In March 2018, Mario Luis Small gave a public lecture at Columbia University on “Rhetoric and Evidence in a Polarized Society.” In this terrific must-read speech, Small asserts that today’s public discourse concerning society’s most deserving issues – poverty, inequality, and economic opportunity – has been seriously weakened by the absence of “qualitative literacy.” Qualitative literacy has to do with “the ability to understand, handle, and properly interpret qualitative evidence” such as ethnographic and in-depth interview (IDI) data. Small contrasts the general lack of qualitative literacy with the “remarkable improvement” in “quantitative literacy” particularly among those in the media where data-driven journalism is on the rise, published stories are written with a greater knowledge of quantitative data and use of terminology (e.g., the inclusion of means and medians), and more care is given to the quantitative evidence cited in media commentary (i.e., op-eds).
Small explains that the extent to which a researcher (or journalist or anyone involved in the use of research) possesses qualitative literacy can be determined by looking at the person’s ability to “assess whether the ethnographer has collected and evaluated fieldnote data properly, or the interviewer has conducted interviews effectively and analyzed the transcripts properly.” This determination serves as the backbone of “basic qualitative literacy” which enables the research user to identify the difference between a rigorous qualitative study and Read Full Text
Researchers of all ilk care about bias and how it may creep into their research designs resulting in measurement error. This is true among quantitative researchers as well as among qualitative researchers who routinely demonstrate their sensitivity to potential bias in their data by way of building interviewer training, careful recruitment screening, and appropriate modes into their research designs. It is these types of measures that acknowledge qualitative researchers’ concerns about quality data; and yet, there are many other ways to mitigate bias in qualitative research that are often overlooked.
Marketing researchers (and marketing clients) in particular could benefit from thinking more deeply about bias and measurement error. In the interest of “faster, cheaper, better” research solutions, marketing researchers often lose sight of quality design issues, not the least of which concern bias and measurement error in the data. If marketing researchers care enough about mitigating bias to train interviewers/moderators, develop screening questions that effectively target the appropriate participant, and carefully select the suitable mode for the population segment, then it is sensible to adopt broader design standards that more fully embrace the collecting of quality data.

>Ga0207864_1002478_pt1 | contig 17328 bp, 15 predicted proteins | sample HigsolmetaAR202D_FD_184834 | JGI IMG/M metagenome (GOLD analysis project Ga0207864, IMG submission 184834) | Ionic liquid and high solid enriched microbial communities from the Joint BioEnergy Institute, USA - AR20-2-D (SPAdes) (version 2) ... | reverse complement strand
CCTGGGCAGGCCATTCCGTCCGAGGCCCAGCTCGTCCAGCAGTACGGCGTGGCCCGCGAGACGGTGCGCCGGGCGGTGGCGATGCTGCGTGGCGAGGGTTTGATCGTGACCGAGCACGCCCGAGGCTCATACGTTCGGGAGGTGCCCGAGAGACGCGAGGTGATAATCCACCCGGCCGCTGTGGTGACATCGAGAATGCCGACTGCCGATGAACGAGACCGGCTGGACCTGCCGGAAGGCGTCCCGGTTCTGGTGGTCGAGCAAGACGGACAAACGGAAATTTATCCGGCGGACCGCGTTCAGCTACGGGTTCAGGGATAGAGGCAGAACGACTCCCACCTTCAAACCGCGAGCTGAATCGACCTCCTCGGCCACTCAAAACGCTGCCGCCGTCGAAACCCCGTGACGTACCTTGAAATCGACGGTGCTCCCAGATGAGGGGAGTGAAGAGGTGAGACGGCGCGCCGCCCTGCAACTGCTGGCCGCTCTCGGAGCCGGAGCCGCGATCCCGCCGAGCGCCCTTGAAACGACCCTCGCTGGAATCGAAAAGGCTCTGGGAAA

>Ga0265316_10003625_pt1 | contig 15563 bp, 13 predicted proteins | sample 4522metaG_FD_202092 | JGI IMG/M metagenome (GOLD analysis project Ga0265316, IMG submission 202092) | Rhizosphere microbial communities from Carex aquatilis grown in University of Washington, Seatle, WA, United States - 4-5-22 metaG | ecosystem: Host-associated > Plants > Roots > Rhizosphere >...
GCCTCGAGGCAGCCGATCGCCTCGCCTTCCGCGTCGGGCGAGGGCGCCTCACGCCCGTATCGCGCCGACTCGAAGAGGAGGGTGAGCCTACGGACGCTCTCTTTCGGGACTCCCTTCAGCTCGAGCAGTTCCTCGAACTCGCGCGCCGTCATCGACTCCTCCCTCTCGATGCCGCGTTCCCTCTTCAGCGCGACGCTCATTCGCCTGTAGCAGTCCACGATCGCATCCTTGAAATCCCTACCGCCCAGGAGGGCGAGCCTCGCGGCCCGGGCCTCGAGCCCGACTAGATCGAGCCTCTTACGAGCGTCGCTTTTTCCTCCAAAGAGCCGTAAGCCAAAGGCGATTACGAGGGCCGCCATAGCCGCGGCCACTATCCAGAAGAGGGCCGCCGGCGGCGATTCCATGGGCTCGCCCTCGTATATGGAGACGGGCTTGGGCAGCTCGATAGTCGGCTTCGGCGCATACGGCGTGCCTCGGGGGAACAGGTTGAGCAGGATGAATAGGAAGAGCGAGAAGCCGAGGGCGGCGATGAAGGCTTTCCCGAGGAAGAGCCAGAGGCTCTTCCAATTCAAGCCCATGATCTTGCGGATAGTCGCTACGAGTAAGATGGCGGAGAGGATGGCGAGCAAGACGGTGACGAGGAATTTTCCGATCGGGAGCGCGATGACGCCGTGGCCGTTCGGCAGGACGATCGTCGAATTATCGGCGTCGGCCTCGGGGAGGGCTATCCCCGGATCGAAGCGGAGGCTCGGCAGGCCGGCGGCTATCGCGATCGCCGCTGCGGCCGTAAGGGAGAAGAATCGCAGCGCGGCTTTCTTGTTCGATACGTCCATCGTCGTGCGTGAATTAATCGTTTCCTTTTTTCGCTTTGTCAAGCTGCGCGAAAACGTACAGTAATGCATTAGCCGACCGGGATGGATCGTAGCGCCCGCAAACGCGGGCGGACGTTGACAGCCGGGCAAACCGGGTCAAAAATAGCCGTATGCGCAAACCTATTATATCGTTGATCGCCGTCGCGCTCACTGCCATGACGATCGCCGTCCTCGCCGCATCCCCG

An example of a tool that serves to raise the design standard is the reflexive journal. The reflexive journal has been the subject (in whole or in part) of many articles in Research Design Review, most notably Read Full Text
Janette Brocklesby recently wrote an article in QRCA Views magazine concerning the conduct of qualitative research with the Māori population of New Zealand. Specifically, she addresses the issue of whether “non- Māori researchers have the cultural competency, expertise and skills to undertake research with Māori.” Brocklesby makes the case in the affirmative, emphasizing that non- Māori qualitative researchers are “well equipped to undertake research with Māori and to convey the Māori perspective.”
In making her case, Brocklesby discusses many of the best practices mentioned repeatedly in Research Design Review. As for all qualitative research, a researcher studying Māori groups must place a high importance on:
Reflexivity – Continually questioning and contemplating the researcher’s role or impact on research outcomes is a critical step towards quality results. In March 2014, an article in RDR talked about using a reflexive journal to think about the assumptions, values, and beliefs Read Full Text